Texas’ tough abortion law remains in place after the lawsuit is “effectively ended” by a Supreme Court decision

AUSTIN, Texas — Abortion providers in Texas on Friday conceded a final blow to their best hope of stopping the nation’s most restrictive abortion law, after a new ruling ended the little way forward the U.S. Supreme Court had left for clinics.

The decision by the Texas Supreme Court, which is controlled entirely by Republicans, spelled the near end of a federal lawsuit brought by abortion clinics before the restrictions went into effect in September, but were then almost universally dismissed.

“There is nothing left, this case is virtually over in terms of our challenge to the abortion ban,” said Marc Hearron, attorney for the Center for Reproductive Rights, which led the challenge to Texas law known as Senate Bill 8.

Although Texas abortion clinics are not dropping the lawsuit, they now expect it to be dismissed in the coming weeks or months
Texas law prohibits abortions after about six weeks of pregnancy and makes no exceptions for rape or incest. Abortions in Texas have plummeted more than 50% since the law went into effect.

Other Republican-controlled states now pushing for similar legislation are likely to be further emboldened, including neighboring Oklahoma, where many Texas women have crossed state lines to get abortions in the past six months. The Republican-controlled Oklahoma Senate on Thursday approved half a dozen anti-abortion measures, including a Texas-style ban.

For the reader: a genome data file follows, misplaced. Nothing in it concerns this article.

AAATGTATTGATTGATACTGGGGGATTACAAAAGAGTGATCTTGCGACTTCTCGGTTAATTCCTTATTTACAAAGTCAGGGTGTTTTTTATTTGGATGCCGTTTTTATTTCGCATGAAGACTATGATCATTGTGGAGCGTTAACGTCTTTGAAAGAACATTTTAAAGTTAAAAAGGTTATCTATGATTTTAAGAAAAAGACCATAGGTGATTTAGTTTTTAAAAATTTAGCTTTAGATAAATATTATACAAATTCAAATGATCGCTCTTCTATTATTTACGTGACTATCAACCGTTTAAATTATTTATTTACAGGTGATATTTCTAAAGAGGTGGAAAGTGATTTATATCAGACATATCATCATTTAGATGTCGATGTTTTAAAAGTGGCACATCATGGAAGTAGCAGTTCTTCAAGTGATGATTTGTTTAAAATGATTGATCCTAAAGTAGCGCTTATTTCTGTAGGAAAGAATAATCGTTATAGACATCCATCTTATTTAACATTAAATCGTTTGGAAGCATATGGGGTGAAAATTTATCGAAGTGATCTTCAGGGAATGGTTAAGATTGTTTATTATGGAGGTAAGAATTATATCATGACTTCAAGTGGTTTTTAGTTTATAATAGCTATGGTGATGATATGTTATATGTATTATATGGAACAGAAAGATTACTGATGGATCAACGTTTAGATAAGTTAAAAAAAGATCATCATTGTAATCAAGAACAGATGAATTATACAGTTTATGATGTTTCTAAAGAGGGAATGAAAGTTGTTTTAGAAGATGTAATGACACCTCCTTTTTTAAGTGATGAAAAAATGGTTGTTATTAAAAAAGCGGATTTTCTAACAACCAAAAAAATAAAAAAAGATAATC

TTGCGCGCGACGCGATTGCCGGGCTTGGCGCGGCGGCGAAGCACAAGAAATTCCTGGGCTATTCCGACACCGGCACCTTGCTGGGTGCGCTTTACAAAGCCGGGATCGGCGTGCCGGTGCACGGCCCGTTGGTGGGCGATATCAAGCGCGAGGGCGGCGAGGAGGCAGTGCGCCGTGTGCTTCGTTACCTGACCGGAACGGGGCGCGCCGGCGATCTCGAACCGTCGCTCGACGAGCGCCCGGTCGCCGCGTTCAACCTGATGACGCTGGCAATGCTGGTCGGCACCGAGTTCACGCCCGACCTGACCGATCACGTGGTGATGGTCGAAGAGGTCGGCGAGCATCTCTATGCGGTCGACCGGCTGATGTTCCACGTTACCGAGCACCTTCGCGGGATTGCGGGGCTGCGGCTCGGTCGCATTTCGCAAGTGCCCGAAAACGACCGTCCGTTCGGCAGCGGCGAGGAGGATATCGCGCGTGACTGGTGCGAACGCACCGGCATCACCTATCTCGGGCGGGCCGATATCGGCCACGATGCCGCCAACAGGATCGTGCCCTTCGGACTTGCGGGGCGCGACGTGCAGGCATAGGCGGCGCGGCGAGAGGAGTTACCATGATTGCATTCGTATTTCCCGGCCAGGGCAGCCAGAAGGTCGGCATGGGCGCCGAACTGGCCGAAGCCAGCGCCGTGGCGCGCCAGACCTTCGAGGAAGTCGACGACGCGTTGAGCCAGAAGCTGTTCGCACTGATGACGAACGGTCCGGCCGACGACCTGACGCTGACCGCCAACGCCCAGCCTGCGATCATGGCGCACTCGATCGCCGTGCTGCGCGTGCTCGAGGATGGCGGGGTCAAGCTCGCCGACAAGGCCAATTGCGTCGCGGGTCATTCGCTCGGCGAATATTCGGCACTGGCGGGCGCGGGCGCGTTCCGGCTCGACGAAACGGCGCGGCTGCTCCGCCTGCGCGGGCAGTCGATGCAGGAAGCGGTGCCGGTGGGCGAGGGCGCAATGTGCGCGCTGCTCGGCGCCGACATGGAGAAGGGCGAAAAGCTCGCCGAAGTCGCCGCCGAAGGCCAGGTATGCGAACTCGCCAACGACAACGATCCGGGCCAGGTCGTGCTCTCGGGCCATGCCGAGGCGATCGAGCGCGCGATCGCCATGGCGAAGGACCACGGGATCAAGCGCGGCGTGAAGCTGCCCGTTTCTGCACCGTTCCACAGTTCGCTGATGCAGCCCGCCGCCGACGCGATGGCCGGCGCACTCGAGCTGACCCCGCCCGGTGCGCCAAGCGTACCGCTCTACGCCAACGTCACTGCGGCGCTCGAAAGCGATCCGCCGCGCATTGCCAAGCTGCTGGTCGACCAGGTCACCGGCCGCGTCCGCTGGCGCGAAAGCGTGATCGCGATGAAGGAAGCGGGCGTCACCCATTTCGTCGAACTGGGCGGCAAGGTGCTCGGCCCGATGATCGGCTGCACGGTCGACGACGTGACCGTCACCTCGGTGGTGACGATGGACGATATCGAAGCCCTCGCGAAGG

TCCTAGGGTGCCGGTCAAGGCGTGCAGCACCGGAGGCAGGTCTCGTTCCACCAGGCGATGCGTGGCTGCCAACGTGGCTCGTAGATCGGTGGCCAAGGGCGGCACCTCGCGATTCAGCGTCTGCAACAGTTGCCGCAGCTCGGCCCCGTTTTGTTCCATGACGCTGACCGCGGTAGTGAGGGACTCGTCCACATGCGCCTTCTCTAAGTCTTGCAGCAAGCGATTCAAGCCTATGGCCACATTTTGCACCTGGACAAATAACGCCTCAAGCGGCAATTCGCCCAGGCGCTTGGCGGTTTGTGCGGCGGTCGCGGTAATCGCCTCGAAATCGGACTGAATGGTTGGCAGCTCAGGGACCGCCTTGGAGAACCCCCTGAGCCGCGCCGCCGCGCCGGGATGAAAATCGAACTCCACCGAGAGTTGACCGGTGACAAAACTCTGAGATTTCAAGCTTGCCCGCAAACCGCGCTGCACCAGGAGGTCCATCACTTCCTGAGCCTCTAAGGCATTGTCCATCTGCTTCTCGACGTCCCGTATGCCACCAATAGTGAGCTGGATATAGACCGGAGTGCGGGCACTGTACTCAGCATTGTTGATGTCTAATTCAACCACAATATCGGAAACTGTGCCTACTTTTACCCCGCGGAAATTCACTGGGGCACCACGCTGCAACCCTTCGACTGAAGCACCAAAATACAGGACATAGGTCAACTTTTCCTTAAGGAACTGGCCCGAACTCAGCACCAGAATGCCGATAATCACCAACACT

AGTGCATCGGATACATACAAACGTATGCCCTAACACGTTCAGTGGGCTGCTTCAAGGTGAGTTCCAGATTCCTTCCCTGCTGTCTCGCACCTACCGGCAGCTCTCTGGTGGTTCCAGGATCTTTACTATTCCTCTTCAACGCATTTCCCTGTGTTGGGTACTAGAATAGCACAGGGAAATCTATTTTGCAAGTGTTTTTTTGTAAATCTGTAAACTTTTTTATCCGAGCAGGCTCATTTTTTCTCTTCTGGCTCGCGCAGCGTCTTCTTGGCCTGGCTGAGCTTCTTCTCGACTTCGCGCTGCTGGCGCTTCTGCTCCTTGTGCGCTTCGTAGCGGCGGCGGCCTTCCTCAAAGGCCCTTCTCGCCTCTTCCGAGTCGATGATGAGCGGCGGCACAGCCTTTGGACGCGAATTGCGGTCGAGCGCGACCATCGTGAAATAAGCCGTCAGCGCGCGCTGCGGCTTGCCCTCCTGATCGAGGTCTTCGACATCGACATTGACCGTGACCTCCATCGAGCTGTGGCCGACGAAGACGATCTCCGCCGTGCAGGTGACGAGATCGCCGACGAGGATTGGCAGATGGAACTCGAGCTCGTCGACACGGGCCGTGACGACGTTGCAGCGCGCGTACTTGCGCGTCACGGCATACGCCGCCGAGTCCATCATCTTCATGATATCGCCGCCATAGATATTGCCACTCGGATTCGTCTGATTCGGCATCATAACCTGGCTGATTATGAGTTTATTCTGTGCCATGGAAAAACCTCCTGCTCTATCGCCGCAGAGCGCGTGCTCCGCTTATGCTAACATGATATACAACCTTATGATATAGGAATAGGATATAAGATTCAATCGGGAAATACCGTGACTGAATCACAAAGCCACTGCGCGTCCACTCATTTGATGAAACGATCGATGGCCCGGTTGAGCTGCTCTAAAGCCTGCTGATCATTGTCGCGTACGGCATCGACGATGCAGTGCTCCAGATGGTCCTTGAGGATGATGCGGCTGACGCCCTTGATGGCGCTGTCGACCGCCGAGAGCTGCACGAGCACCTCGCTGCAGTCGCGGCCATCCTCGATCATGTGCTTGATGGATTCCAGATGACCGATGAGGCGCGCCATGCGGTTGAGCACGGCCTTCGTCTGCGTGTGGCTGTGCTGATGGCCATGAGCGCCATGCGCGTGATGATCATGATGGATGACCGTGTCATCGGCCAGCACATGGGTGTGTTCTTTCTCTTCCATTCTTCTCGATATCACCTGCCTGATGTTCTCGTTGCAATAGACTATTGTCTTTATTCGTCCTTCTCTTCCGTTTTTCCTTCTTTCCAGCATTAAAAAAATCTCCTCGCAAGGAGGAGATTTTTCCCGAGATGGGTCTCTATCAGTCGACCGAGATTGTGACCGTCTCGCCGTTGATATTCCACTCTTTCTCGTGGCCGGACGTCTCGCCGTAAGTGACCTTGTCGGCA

The Texas Supreme Court decision addressed whether medical admissions officers had an enforcement role under the law known as Senate Bill 8 and therefore could be sued by clinics looking for a possible way to stop the restrictions.

But Judge Jeffrey Boyd wrote for the court that these state officials had no enforcement authority, “either directly or indirectly.”

Abortion providers in Texas had already admitted they were running out of options and that the law would remain in effect for the foreseeable future.

The US Supreme Court, in a separate Mississippi case, has signaled that it will revoke abortion rights and possibly its landmark Roe v. Wade would overturn in a judgment expected later this year.

The number of monthly abortions in Texas fell by more than 50% in the two months after the law went into effect, according to state health figures. But this data only tells part of the story, and researchers say there has been a sharp increase in the number of Texas women going online to receive abortion pills in the mail.

The Associated Press contributed to this report.

Copyright © 2022 by The Associated Press. All rights reserved. Texas’ tough abortion law remains in place after the lawsuit is “effectively ended” by a Supreme Court decision

Dais Johnston

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